The details of Mesut Özil’s Arsenal contract following his switch from Real Madrid have been leaked online, and there are some clauses we should definitely be aware of in there, as reported by The Telegraph.
As the report suggests, Özil is our record signing at a whopping £42m. The deal includes installments, buy-back clauses, and sell-on clauses however, so it’s not as simple as we all initially thought.
The £42m (€50m) fee was split into a number of payments following the German’s arrival, with just €24m paid upon his initial signing. €15m was then paid roughly a year later on September 30th 2014, followed by a further €5m exactly a year after that on September 30th 2015. The remaining €6m was split into even payments over the next six years, with the condition that Arsenal qualify for the Champions League group stages each season.
This suggests Arsene Wenger has been looking to safeguard against any potential failure to qualify for the Champions League, which would obviously have serious financial ramifications. Obviously this is yet to happen, as Wenger has consistently guided us into – and through – the Champions League group stages. It shows that the Frenchman is well prepared for any eventuality though, and now that we’re out of the financial mire we were stuck in for so many years we’re ready to reap the rewards.
As stated though, there are also a number of other clauses inserted into the contract, like a hefty sell-on clause that could potentially provide Real Madrid with a serious cash injection. If we were to sell the German playmaker to another Spanish club for anything above the €50m we paid, then Madrid would be entitled to 33% of any profit we made.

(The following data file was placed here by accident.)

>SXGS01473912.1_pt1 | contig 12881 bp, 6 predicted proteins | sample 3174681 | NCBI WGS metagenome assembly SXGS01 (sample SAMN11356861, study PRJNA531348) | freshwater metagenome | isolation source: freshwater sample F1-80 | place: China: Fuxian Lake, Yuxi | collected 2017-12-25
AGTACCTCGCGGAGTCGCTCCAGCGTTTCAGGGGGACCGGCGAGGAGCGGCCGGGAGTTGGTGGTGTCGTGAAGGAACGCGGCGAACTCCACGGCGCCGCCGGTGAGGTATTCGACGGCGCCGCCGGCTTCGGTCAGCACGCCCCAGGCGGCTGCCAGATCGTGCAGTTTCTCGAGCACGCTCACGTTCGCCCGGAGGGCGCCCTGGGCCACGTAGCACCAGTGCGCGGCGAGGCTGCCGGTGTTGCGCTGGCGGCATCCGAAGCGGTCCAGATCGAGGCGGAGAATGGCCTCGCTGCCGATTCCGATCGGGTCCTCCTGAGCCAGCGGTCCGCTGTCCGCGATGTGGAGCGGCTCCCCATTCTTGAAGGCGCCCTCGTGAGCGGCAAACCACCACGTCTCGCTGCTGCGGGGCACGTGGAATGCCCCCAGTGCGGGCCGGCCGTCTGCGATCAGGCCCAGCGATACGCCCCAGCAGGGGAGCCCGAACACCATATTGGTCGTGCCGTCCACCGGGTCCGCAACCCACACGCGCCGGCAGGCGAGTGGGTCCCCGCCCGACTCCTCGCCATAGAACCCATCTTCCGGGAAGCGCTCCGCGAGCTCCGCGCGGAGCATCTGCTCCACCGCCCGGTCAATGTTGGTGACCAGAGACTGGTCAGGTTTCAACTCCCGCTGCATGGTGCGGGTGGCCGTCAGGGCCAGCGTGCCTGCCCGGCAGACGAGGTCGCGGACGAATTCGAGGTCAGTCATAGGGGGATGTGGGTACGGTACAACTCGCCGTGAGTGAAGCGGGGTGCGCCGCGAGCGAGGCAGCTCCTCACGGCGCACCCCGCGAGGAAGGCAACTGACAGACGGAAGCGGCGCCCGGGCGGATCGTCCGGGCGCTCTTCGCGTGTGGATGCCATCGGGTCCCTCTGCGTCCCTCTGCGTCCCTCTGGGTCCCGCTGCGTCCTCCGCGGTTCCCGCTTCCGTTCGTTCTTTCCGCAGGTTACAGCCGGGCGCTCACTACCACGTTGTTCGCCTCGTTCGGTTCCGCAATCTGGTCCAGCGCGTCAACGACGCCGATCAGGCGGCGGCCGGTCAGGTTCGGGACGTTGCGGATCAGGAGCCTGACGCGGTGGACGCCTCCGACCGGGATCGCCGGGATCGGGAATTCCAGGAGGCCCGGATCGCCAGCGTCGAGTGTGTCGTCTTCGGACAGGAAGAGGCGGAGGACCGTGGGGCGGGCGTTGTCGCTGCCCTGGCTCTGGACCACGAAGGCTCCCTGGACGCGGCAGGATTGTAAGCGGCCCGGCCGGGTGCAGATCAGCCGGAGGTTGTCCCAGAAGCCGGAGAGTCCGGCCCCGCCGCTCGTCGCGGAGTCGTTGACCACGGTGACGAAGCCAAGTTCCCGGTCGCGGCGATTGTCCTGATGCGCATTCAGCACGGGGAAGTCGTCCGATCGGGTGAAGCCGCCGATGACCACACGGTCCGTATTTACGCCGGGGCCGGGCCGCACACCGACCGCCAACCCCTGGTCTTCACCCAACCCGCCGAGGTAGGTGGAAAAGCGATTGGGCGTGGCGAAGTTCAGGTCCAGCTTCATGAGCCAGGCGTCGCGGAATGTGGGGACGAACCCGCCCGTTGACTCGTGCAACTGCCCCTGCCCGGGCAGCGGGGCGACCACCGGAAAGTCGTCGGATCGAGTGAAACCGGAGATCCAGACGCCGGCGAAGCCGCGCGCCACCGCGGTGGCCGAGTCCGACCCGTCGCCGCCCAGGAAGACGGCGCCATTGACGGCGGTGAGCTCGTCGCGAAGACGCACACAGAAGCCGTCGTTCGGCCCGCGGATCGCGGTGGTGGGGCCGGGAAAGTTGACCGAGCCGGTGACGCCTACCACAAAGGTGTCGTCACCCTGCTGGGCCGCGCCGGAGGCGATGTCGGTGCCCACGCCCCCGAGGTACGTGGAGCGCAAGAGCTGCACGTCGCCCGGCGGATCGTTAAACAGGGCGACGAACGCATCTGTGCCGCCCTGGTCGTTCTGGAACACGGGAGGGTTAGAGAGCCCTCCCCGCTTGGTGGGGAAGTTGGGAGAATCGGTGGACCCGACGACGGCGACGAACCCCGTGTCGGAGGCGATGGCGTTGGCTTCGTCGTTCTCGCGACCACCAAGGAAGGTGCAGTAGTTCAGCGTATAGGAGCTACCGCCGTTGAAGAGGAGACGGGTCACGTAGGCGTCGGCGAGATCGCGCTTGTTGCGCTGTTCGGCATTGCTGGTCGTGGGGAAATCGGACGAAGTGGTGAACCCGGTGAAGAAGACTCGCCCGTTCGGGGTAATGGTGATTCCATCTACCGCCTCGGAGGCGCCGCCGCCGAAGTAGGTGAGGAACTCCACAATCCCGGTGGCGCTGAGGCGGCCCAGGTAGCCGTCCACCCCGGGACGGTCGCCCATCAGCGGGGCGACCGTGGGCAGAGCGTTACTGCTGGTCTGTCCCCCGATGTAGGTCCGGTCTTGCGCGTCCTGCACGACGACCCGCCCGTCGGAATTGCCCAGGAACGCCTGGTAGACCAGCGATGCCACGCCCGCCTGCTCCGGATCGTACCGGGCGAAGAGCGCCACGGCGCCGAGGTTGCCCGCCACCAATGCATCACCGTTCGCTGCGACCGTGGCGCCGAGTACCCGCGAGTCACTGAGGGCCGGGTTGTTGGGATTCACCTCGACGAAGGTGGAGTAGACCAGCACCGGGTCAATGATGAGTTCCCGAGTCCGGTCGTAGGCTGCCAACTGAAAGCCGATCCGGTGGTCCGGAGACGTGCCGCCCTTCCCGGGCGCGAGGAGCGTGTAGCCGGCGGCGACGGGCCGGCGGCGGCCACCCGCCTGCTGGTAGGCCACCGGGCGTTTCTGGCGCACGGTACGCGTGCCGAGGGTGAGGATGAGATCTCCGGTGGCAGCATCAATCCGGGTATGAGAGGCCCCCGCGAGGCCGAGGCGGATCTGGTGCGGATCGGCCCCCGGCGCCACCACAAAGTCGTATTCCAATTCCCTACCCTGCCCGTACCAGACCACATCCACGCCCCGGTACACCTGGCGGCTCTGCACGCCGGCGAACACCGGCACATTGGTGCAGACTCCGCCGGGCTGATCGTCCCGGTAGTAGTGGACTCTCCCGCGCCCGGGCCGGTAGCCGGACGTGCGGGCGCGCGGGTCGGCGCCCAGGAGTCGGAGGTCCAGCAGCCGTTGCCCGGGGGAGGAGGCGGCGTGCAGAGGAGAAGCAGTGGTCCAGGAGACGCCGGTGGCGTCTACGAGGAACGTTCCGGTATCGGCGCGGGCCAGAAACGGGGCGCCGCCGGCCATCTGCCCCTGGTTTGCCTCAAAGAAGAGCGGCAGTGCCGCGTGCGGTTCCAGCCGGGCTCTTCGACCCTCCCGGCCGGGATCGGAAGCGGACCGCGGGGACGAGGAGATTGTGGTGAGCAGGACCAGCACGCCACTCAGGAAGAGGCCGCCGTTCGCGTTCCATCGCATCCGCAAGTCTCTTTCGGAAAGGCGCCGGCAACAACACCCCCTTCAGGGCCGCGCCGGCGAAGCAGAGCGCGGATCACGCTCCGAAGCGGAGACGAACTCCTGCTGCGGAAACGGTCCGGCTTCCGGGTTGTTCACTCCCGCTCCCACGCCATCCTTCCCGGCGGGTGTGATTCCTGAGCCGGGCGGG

Although this may seem like a lot, it actually seems rather unlikely that this situation would ever arise. Özil may be playing the best football of his career at the moment, and you’d argue that he’s worth much, much more than the €50m we paid. Other than Real Madrid and Barcelona though, who in Spain would be willing or able to match our valuation? It seems that the only chance Madrid have of seeing any money from the sell-on clause, would be if we were to accept a massive bid from their La Liga rivals Barcelona.
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There seems slightly more of a possibility that Madrid’s buy-back clause could come into play, if we ever part ways with the World Cup winner that is. Los Blancos have first refusal if we accept a bid from any other team, as long as they match the bid within 48-hours.
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The other notable clause in the contract is a confidentiality clause, which prevents Arsenal or Madrid from sharing the details of the contract. That seems null and void now that the contract has been leaked though, with the power of the internet showing itself once again.